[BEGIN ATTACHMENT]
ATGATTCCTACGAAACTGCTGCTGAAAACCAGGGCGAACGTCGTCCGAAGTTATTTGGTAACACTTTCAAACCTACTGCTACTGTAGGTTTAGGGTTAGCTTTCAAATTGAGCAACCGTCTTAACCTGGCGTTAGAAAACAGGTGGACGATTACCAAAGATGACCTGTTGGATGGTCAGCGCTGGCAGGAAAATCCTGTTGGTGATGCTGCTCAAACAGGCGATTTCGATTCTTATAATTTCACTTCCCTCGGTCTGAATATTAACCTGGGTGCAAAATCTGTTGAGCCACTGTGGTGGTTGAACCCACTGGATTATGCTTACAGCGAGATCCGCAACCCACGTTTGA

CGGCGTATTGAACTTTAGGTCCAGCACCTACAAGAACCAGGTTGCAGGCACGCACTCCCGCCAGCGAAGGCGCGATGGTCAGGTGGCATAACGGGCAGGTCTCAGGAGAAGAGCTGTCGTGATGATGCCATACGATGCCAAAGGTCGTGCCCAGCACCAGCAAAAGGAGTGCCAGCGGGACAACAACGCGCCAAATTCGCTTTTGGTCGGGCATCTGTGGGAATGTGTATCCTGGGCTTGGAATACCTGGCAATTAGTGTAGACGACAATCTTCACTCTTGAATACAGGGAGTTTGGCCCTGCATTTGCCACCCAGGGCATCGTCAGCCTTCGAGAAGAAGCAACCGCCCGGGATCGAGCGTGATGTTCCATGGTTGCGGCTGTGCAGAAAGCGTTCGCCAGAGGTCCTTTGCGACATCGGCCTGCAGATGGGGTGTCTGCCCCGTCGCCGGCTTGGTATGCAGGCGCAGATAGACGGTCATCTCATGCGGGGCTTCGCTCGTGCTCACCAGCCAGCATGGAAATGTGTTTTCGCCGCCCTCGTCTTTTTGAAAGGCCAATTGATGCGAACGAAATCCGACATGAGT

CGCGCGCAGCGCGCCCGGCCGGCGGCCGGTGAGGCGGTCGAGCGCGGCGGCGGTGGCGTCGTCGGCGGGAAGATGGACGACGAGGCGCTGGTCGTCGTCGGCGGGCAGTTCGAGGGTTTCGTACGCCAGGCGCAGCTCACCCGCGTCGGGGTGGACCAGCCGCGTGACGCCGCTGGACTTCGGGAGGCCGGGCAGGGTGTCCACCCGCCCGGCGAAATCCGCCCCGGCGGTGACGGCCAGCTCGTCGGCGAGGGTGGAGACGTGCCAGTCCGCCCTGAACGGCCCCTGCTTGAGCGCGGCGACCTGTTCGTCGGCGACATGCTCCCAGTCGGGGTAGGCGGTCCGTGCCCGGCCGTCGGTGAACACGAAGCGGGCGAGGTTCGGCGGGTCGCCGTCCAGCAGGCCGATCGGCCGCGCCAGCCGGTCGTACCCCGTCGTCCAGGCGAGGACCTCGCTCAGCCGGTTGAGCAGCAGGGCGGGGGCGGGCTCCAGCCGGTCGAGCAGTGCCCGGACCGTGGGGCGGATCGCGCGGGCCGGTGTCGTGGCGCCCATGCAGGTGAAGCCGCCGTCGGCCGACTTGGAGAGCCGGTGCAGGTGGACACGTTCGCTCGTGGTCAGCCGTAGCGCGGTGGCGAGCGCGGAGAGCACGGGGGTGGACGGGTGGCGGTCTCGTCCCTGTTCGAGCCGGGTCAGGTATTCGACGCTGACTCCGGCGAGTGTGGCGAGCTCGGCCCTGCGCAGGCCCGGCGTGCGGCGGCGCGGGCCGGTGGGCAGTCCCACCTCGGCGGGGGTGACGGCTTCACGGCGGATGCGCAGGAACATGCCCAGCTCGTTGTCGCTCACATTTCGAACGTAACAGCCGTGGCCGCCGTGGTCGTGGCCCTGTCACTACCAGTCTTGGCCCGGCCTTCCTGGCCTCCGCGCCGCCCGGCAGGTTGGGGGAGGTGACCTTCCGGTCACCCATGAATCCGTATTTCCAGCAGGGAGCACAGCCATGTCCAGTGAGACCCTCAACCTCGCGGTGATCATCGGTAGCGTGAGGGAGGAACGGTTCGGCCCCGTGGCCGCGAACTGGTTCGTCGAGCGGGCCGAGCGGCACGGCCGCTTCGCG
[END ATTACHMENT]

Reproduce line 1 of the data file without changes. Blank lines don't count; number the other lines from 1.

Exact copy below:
ATGATTCCTACGAAACTGCTGCTGAAAACCAGGGCGAACGTCGTCCGAAGTTATTTGGTAACACTTTCAAACCTACTGCTACTGTAGGTTTAGGGTTAGCTTTCAAATTGAGCAACCGTCTTAACCTGGCGTTAGAAAACAGGTGGACGATTACCAAAGATGACCTGTTGGATGGTCAGCGCTGGCAGGAAAATCCTGTTGGTGATGCTGCTCAAACAGGCGATTTCGATTCTTATAATTTCACTTCCCTCGGTCTGAATATTAACCTGGGTGCAAAATCTGTTGAGCCACTGTGGTGGTTGAACCCACTGGATTATGCTTACAGCGAGATCCGCAACCCACGTTTGA